ITV News Business and Economics Editor Joel Hills reports on what effect rising inflation levels will have on interest rates
In the end, it feels like it almost came down to a coin toss.The Bank of England has decided to keep Bank Rate on hold at 0.1% but it is stating very clearly that interest rate rises are imminent.The pace at which prices are rising is cause for concern.
Bank of England Governor Andrew Bailey explains why interest rates might rise in the future and by how much. Will there be a return to high interest rates before the financial crisis?
Three months ago the Bank forecast Consumer Price Inflation would peak at 4%, it now thinks it will hit 5% next April - the highest forecast since 2008.“It will be necessary over the coming months to increase Bank Rate in order to recruit CPI inflation sustainably to the 2% target,” warns the Monetary Policy Committee’s latest minutes.
Inflation is being driven higher on the back of rising energy prices and supply disruption.The market price of gas has surged, so too has the price of oil. Meanwhile global supply chains are struggling to cope with the increase in consumer spending - on goods in particular - as lockdowns have lifted.
Three months ago the Bank insisted these factors were transitory, it now believes they are much less transitory. Energy bills will peak higher than it previously thought and supply “bottlenecks” will persist until the end of next year.
"The UK economy is being hit by two shots, Brexit and Covid, does that explain by the Bank of England is limbering up to raise interest rates sooner that Federal Reserve or the European Central Bank?" Joel Hills asks the Bank of England Governor Andrew Bailey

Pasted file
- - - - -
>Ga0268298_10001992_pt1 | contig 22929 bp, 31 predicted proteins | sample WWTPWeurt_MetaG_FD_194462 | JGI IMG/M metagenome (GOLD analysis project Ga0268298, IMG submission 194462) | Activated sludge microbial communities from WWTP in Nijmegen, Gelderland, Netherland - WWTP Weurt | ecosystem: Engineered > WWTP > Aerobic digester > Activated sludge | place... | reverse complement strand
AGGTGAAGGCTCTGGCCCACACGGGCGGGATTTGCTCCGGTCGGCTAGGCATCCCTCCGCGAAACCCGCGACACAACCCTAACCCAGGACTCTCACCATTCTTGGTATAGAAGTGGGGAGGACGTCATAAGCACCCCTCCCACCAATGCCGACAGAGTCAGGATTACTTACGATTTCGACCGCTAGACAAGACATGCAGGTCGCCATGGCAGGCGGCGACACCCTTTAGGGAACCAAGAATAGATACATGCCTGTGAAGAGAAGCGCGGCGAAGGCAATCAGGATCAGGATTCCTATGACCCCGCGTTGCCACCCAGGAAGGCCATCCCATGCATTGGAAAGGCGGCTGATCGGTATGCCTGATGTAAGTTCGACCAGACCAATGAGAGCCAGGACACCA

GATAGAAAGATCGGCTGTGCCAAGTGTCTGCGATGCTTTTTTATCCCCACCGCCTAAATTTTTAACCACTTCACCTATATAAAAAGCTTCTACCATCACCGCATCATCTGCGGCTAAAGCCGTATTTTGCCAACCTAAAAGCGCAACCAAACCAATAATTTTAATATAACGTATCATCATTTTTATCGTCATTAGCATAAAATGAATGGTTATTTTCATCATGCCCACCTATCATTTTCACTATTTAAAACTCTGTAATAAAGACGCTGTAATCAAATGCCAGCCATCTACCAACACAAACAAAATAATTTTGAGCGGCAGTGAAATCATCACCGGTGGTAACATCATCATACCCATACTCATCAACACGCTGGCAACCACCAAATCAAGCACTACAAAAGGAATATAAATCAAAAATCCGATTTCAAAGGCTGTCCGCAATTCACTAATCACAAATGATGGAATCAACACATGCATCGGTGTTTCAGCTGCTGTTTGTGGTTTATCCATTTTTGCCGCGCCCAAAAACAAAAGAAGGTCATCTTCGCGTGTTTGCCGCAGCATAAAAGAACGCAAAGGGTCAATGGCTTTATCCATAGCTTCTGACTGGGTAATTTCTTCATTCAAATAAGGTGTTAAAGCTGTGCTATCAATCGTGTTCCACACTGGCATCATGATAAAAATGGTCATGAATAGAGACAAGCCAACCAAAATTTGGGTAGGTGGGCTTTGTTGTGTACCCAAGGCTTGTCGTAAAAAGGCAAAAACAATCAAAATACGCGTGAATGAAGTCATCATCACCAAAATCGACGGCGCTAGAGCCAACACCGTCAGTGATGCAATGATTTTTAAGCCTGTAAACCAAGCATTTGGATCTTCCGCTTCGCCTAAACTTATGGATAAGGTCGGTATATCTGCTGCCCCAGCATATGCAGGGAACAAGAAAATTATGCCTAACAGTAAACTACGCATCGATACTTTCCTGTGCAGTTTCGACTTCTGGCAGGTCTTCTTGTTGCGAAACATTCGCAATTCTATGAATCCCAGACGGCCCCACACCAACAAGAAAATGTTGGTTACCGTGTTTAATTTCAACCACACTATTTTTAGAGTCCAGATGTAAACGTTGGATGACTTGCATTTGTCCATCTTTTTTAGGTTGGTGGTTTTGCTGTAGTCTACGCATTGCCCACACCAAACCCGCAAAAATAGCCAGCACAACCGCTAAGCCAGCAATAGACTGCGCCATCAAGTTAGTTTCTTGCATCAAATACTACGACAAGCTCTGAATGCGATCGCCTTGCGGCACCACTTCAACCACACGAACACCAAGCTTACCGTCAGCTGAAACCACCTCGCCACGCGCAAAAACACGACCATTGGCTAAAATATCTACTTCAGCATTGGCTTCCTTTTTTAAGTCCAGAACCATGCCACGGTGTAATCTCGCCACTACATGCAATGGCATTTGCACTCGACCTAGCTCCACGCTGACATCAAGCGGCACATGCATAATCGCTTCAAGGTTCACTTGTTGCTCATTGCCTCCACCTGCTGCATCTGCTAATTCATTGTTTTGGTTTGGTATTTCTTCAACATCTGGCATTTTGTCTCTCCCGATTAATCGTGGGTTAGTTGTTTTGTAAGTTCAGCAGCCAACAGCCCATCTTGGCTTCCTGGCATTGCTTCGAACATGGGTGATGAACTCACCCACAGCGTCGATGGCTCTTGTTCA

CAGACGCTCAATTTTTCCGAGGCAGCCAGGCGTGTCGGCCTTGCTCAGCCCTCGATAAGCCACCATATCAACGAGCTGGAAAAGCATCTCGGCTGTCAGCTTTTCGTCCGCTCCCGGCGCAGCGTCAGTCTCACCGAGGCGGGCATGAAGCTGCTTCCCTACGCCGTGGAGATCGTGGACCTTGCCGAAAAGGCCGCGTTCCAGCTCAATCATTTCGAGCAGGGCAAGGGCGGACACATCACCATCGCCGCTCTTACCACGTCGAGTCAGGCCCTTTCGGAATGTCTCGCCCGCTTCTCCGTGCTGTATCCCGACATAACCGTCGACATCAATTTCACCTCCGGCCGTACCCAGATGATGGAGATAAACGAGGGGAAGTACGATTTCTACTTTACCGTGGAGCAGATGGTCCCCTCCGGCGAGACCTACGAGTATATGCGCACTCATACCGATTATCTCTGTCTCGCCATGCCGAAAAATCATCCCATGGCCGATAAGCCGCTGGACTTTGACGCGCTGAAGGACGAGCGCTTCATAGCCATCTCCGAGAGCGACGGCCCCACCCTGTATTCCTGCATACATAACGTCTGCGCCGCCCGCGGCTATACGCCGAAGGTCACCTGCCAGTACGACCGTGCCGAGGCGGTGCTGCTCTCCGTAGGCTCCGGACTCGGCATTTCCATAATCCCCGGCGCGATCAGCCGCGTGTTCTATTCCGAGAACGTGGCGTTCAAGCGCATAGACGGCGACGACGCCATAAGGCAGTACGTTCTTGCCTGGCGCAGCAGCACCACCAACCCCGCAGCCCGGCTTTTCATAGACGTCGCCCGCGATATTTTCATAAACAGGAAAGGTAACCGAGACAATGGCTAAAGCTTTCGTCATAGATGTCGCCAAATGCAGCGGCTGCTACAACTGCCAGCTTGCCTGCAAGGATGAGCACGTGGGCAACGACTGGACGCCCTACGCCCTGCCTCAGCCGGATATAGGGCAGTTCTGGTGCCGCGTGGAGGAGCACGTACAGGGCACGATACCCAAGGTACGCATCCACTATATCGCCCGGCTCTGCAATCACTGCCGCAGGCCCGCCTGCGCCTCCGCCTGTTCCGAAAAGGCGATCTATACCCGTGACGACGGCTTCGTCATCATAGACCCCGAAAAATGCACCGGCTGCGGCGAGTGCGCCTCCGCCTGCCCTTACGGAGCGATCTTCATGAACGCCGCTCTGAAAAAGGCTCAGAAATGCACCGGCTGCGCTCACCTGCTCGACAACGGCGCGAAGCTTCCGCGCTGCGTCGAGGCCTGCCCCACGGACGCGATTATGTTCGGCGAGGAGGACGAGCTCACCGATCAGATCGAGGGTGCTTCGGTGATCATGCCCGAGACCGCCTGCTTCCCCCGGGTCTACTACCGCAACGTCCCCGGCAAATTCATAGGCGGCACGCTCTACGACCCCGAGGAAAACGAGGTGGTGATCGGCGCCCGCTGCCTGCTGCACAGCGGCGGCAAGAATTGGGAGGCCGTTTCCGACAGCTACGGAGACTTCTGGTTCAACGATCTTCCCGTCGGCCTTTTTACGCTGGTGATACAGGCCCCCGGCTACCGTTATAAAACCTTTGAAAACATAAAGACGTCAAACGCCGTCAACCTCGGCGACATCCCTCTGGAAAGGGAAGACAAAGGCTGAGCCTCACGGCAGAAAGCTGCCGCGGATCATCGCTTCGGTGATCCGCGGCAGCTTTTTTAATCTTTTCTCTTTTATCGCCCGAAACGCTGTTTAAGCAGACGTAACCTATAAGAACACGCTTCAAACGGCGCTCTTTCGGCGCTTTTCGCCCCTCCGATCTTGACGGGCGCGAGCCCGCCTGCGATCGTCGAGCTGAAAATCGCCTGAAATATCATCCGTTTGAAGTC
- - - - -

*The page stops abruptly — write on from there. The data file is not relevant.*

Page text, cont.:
Increasing Bank Rate - and therefore the cost of borrowing - will not reduce gas and electricity bills, it will not help companies to fill vacancies or bring down international shipping costs.The Bank presumably hopes that higher interest rates does will head-off the danger of a spiral of climbing prices and wages. The message to employers would be: do not offer inflation-busting pay rises.And who could be forgiven for asking for a pay rise? The pound in people’s pockets is buying less.
For the good of the economy, try not to ask for an above-inflation pay-rise, Andrew Bailey advises
The Bank forecasts that prices will continue to out-strip pay and that real post-tax labour income will fall in 2022 and 2023.The UK economy is being hit by two economic shocks. One has been caused by Covid, the other by Brexit.
In the short-term, the Bank is saying there is nothing it can do to prevent the high inflation these shocks are causing. What it believes it can do is ensure this painful period is short-lived.The consolation here is the prospect of better times ahead but there’s no sign in the Bank’s Monetary Policy Report of the “high wage, high productivity” economy that Boris Johnson is promising.It’s also interesting that the Bank of England is limbering-up to raise interest rates rather sooner than the other big central banks.In the United States, the Federal Reserve is sounding more hawkish but markets don’t expect interest rates to rise there until the end of next year.The European Central Bank isn’t expected to move until 2023.The Bank of England looks like a bit of an outlier.